No. 11 Murray State bides time before NCAA tourney

COLIN FLY AP Sports Writer Published:

Murray State accomplished its season-long goal of reaching the NCAA tournament. Now, the 11th-ranked Racers must wait -- and wait and wait -- to see what comes next.

Senior guard Donte Poole said he's already lived the longest 1.1 seconds of his life during the final play of the Racers' victory in the Ohio Valley Conference tournament championship on Saturday, but the coming days certainly will drag on even more.

The soonest Murray State (30-1) will play again is next Thursday -- a layoff of at least 11 days.

"That 1.1 seconds in the OVC championship was the longest 1.1 seconds of my life, but these 11 days are going to be long," Poole said. "We've just got to make sure we stay focused, stay hungry."

Murray State has a lot it can build off from its rally over Tennessee State for a 54-52 victory that was capped when senior Jewuan Long made a floater and the Racers held off the Tigers.

"For me to make that shot, it could've been anybody," Long said. "I was going to make the right play. At the same time, any of our players could've done that."

The Racers are currently one of three men's Division I teams with 30 wins -- along with No. 1 Kentucky and No. 2 Syracuse -- but unlike those major conference schools, the Racers will be forced to sit and wait until the NCAA tournament.

Long said they'll use the time wisely to prepare even though they won't know their next opponent until Sunday.

"I would hope it would go by quick, but I believe it's going to go by a little bit slow because it's just the anticipation. We're excited to go to the NCAA tournament," he said. "I know what we're getting into. It means more practice. We're just ready to get back on the floor and play."

The Racers took Sunday and Monday off and coach Steve Prohm is still deciding how to bridge the layoff. He plans to fill the time with scrimmages, weightlifting sessions and individual workouts before the selection show.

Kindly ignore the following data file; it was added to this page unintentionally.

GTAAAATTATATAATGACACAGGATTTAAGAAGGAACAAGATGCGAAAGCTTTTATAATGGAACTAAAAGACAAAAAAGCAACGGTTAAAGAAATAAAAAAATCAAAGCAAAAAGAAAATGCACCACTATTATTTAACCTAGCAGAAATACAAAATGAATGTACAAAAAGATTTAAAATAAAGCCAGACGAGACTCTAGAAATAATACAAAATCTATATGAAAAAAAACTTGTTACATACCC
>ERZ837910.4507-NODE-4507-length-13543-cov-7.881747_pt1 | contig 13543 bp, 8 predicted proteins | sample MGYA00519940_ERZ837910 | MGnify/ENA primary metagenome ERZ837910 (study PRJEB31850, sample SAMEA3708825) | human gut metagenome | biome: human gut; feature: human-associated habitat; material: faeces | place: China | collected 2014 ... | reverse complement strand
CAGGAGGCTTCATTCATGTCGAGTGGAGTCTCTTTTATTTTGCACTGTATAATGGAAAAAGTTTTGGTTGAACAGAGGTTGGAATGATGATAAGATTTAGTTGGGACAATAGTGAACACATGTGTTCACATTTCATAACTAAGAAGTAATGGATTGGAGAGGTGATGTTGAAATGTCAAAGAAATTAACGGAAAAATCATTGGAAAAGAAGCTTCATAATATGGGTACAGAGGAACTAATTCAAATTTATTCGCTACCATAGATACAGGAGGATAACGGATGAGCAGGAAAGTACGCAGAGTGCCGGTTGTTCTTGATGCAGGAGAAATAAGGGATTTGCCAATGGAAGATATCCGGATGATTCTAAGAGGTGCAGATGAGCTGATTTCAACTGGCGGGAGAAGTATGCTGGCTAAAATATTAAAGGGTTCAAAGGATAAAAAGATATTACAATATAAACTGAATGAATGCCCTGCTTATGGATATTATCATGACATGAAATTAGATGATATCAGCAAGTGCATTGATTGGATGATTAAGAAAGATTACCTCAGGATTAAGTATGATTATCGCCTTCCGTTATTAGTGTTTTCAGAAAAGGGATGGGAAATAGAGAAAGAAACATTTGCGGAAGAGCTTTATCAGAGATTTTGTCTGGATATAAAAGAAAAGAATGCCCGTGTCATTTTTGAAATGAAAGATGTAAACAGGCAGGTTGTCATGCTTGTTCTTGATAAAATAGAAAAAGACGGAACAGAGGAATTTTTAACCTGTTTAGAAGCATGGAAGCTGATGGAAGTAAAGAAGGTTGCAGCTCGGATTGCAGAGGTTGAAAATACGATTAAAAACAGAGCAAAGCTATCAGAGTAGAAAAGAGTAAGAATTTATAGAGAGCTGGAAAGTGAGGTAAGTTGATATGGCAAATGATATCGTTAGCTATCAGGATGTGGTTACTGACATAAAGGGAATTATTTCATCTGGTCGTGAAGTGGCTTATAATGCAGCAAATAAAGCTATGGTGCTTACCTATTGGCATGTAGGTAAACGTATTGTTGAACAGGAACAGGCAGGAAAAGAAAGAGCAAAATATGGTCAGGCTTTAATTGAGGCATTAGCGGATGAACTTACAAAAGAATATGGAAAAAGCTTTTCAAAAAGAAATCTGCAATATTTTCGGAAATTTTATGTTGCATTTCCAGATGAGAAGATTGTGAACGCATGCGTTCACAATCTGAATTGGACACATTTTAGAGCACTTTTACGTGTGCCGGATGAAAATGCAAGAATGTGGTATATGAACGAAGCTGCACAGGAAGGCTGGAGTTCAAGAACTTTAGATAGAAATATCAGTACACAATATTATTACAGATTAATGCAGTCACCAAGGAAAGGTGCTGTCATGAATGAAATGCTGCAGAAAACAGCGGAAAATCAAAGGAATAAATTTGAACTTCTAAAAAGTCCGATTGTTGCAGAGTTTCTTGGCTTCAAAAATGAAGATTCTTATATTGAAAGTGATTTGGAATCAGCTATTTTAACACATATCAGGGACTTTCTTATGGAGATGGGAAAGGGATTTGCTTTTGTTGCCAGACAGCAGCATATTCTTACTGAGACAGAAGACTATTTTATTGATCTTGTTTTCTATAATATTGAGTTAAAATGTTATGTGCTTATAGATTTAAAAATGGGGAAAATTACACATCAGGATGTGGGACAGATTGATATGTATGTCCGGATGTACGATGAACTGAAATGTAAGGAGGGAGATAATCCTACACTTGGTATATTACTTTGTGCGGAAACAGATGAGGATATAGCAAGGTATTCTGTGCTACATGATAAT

"I think it's a very small window (to relax). We can't become too complacent, we can't become too comfortable. Wherever we go, we've got to make sure we're ready because from this point on, there's no more chances," Poole said. "It's one and done, either you do what you've got to do and move on or you don't and you lose.

"A lot of teams might become too comfortable, they might be happy with the success that they had so far, but I just think that allows teams to get beat and we're not ready to stop this journey we've been on."

In the meantime, Prohm believes Murray State can make a strong case to be a No. 2 seed in the tournament.

"We have like five or six top 100, 125 (RPI) wins, so when you factor that into the equation and then you look at the fact we're 30-1, you have to sit back and say, 'Wow,'" Prohm said. "You're not just 30-1 by mistake. Now, do I think we're going to get a two seed? Probably not. But, four, five or six if I'm a betting man."

Most pundits are picking the Racers to fall somewhere between those numbers, commonly landing a five or six seed. If that happens, Murray State would face either one of the final at-large teams or one of the highest seeded conference tournament winners -- a team that could have similar experience as the Racers did in 2010.

Poole, Long, Isaiah Canaan, Ivan Aska and Ed Daniel played as a 13 seed when the Racers beat Vanderbilt in the first round before falling to eventual NCAA runner-up Butler.

"It speaks to great upperclassmen. We've got three great seniors, two really good juniors," Prohm said. "We've got five guys who've been there, you know, that lost to Butler in the second round."

That loss still sticks in the minds of Poole, Long and the rest of the Racers, who lost by two points and then watched the Bulldogs march into mid-major history as a five seed.

The Racers insist they won't linger on where they're seeded Sunday because the best teams in the tournament will separate themselves.

"At the end of the day, if we want to get to where we want to go, which is the Final Four, you have to play some of the best teams anyway," Long said. "That's how you've got to look at it."